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‘Missile defense killer’: Russia finalizes testing on prototype ICBM

  Published time: June 08, 2013 14:08                                                                            

The high-speed lift of the Topol missile launching. (RIA Novosti / Vladimir Rodionov)The high-speed lift of the Topol missile launching. (RIA Novosti / Vladimir Rodionov)

Russia’s Strategic Missile Forces have reported a successful launch of a next-generation ICBM that can supposedly pierce any anti-ballistic missile (ABM) system. The test came after the US announced it would resume its ABM program in Europe.

The test missile launched from a mobile pad at 9:45pm (17:45 GMT)  on Thursday, the Defense Ministry said Friday. The test was  carried out in the Astrakhan region, deep inside Russian  territory, and the prototype’s payload successfully hit the  Balkhash range in Kazakhstan.

“The test launch was a success as the [simulated] warhead hit  a designated target within the set timeframe,” the Russian  Defense Ministry statement said. “This test launch was  intended to confirm technical characteristics of the missile, as  well as to check the safety of the launch procedures and  equipment.”

Tactical training exercises of Air Defense Forces at Kapustin Yar range. Troops prepare the anti-aircraft missile system S-300V to detect and destroy air targets. (RIA Novosti / Kirill Braga)Tactical training exercises of Air Defense Forces at Kapustin Yar range. Troops prepare the anti-aircraft missile system S-300V to detect and destroy air targets. (RIA Novosti / Kirill Braga)

 

The launch was the third successful test of the prototype ICBM.  The development of a new solid-fuel ICBM was officially announced  in 2012, and is set to gradually replace the existing Topol-M and  later the recently developed Yars missile complex. Strategic  Missile Forces expect to finalize testing by the end of 2013 and  put the new missile into production in 2014.

Russian Deputy Prime Minister Dmitry Rogozin welcomed the test,  calling the new ICBM a “missile defense killer… Neither  current nor future American missile defense systems will be able  to prevent that missile from hitting a target dead on.”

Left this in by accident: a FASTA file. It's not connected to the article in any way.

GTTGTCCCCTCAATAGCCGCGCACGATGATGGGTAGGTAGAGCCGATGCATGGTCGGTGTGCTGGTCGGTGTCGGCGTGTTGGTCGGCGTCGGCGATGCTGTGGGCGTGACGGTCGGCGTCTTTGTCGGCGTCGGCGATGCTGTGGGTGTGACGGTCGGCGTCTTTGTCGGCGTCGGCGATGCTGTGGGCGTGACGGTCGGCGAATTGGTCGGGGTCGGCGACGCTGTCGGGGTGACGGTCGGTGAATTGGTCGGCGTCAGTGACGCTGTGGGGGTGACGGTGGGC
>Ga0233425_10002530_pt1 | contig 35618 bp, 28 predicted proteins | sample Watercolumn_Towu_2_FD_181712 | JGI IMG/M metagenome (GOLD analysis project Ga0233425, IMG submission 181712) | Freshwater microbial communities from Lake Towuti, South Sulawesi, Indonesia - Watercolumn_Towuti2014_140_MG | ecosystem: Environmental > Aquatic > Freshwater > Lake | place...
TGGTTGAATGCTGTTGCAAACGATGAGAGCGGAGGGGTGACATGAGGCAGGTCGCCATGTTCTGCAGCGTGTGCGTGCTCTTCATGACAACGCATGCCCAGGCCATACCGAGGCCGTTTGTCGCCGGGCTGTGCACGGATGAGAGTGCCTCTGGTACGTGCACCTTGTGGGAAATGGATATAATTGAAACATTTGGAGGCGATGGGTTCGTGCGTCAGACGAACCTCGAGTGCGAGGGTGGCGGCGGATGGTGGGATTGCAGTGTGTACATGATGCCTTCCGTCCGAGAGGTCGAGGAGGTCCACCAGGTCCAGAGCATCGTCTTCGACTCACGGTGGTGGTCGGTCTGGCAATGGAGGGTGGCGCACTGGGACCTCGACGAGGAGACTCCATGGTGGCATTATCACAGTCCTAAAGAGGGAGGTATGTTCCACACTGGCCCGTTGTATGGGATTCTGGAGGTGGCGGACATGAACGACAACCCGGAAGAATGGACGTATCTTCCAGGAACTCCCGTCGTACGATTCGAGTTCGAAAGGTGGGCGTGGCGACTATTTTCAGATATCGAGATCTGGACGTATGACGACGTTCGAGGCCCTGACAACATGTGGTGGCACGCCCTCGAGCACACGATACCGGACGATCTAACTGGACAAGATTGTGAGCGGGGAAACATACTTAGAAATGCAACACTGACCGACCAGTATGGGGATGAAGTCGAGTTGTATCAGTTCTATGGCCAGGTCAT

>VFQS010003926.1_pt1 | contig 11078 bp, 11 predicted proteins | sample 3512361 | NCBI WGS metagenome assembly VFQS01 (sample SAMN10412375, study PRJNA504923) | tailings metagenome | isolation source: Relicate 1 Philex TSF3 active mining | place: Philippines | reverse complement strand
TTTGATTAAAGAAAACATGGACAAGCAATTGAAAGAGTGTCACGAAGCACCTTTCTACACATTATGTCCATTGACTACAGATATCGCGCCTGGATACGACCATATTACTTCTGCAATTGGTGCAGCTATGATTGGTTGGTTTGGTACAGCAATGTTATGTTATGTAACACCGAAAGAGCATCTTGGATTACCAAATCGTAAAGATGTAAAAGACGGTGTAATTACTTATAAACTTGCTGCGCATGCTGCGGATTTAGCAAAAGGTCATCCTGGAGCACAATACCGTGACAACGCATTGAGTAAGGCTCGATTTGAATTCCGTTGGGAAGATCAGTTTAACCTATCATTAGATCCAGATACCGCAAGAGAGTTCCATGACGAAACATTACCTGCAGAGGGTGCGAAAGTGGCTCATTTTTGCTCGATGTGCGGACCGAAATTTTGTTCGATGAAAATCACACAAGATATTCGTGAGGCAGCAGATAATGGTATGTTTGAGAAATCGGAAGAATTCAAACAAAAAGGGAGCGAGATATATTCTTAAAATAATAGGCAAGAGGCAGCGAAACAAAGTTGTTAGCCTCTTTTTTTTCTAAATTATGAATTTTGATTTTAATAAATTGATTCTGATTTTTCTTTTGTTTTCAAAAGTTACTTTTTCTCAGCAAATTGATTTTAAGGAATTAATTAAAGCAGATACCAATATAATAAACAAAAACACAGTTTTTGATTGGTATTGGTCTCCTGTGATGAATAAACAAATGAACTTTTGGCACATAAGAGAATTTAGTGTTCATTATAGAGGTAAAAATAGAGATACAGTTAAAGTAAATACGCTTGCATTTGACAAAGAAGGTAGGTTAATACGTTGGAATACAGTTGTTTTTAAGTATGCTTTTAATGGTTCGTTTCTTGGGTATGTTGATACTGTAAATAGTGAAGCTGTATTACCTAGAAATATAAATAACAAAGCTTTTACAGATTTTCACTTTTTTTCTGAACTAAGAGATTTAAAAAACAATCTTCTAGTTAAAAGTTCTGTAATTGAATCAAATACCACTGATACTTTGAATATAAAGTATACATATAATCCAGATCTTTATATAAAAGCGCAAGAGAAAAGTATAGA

Russian Deputy Prime Minister Dmitry Rogozin. (RIA Novosti / Sergey Mamontov)Russian Deputy Prime Minister Dmitry Rogozin. (RIA Novosti / Sergey Mamontov)

 

Russia maintains at least 58 silo-based Soviet-made P36M (‘SS-18  Satan’ NATO classification) ballistic missiles, believed to be  the most powerful in the world with up to 10 megaton-class  warheads. The Strategic Missile Forces have 160 mobile Topol-M  (‘SS-25 Sickle’) missile systems, 50 silo-based and 18  road-mobile Topol-M (‘SS-27 Sickle B’) systems, and 18 RS-24 Yars  systems.

In recent years, two missile divisions were rearmed with the  newest Topol-M and Yars systems, and more will follow in 2013.  The Defense Ministry is also preparing to introduce the latest  automated battle management system (ASBU), enabling rapid  retargeting of ICBMs.

Russia sped up development of new intercontinental ballistic  missile systems after the US announced plans to continue  deploying its missile defense system in Eastern Europe, near  Russian borders.

Tactical exercises of the Air Defense Forces at Kapustin Yar range. Anti-aircraft S-300V missile system. (RIA Novosti / Kirill Braga)Tactical exercises of the Air Defense Forces at Kapustin Yar range. Anti-aircraft S-300V missile system. (RIA Novosti / Kirill Braga)

 

The issue of the US missile shield in Europe has become a major  stumbling block in Russia-US relations. Moscow has demanded legal  guarantees from Washington that missile defense systems deployed  in Europe would not target Russia’s strategic nuclear deterrence  capabilities. But Washington refused, citing a need to protect  Europe from ‘rogue states’ like Iran and North Korea.

In mid-March of 2013, Washington attempted to engage Moscow in  new talks about further nuclear arms reduction, after presidents  Barack Obama and Dmitry Medvedev agreed to reduce their nuclear  stocks with the New START arms reduction treaty. The US said it  would no longer deploy SM-3 IIB ballistic missile interceptors in  Poland until 2022.

Nevertheless, Moscow still demands legally binding guarantees  from Washington that the system’s intentions are peaceful.

On Monday, US Secretary of State John Kerry met with the Polish  Foreign Minister, and committed to deploy missile defenses in  Poland by 2018 as planned. “We are on track to deploy a  missile defense site in Poland by 2018 as part of NATO’s  modernized approach to our security,” Kerry said.

http://rt.com/news/missile-defense-killer-prototype-411/

 

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